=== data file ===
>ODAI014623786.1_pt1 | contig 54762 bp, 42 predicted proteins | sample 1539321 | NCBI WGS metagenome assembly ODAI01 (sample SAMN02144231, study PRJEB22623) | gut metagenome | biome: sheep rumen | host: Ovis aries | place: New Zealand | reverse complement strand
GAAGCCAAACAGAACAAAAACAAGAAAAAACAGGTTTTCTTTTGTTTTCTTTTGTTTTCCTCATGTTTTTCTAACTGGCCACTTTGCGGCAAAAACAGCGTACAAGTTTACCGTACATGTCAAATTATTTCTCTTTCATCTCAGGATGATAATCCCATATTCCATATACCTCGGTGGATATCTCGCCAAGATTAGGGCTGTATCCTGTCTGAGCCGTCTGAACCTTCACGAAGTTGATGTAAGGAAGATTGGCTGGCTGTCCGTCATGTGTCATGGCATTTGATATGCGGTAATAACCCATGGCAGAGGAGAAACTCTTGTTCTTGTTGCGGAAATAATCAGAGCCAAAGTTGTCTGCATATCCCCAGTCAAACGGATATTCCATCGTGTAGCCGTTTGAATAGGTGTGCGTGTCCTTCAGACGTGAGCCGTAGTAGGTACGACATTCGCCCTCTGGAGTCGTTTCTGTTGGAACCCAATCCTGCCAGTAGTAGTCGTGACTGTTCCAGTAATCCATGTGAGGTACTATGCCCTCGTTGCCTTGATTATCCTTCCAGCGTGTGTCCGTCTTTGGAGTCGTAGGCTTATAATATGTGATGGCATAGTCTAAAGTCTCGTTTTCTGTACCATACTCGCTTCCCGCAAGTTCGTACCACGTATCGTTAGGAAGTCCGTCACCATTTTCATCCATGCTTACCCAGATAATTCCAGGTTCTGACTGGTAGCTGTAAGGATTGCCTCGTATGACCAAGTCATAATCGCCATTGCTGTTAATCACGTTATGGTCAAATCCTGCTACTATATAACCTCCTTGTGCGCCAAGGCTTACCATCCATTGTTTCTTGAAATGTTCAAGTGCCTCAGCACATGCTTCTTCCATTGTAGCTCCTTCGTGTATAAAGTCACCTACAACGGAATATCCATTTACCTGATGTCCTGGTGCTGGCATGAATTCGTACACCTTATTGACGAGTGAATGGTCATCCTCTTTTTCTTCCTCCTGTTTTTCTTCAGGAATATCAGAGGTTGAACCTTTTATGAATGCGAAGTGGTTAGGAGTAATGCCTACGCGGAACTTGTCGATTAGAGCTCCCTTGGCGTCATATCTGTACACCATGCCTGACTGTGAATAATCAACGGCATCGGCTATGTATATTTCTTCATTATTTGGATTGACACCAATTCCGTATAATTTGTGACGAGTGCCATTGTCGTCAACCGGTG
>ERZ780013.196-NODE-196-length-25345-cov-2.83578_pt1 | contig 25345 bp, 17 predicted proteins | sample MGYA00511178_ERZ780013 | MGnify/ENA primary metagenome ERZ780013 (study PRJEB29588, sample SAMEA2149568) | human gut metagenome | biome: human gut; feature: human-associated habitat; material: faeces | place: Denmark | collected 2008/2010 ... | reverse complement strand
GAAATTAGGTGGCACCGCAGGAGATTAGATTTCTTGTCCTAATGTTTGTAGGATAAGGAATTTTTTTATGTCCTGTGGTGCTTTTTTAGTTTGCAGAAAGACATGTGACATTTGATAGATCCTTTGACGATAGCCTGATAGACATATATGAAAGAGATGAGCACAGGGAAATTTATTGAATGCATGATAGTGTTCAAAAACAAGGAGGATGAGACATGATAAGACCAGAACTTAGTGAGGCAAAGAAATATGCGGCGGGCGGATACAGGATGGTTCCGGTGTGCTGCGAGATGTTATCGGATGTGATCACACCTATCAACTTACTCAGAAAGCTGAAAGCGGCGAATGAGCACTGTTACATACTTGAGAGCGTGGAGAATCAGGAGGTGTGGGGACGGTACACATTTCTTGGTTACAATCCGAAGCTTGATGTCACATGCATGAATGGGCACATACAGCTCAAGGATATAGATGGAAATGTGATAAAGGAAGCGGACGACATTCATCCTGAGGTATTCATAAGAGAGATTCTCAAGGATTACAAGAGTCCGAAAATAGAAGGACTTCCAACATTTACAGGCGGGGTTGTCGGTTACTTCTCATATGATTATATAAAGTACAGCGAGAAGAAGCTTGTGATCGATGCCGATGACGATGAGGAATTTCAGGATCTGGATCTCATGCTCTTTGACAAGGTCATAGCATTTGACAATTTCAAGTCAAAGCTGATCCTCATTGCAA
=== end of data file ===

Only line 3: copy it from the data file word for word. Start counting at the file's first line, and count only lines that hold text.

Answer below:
>ERZ780013.196-NODE-196-length-25345-cov-2.83578_pt1 | contig 25345 bp, 17 predicted proteins | sample MGYA00511178_ERZ780013 | MGnify/ENA primary metagenome ERZ780013 (study PRJEB29588, sample SAMEA2149568) | human gut metagenome | biome: human gut; feature: human-associated habitat; material: faeces | place: Denmark | collected 2008/2010 ... | reverse complement strand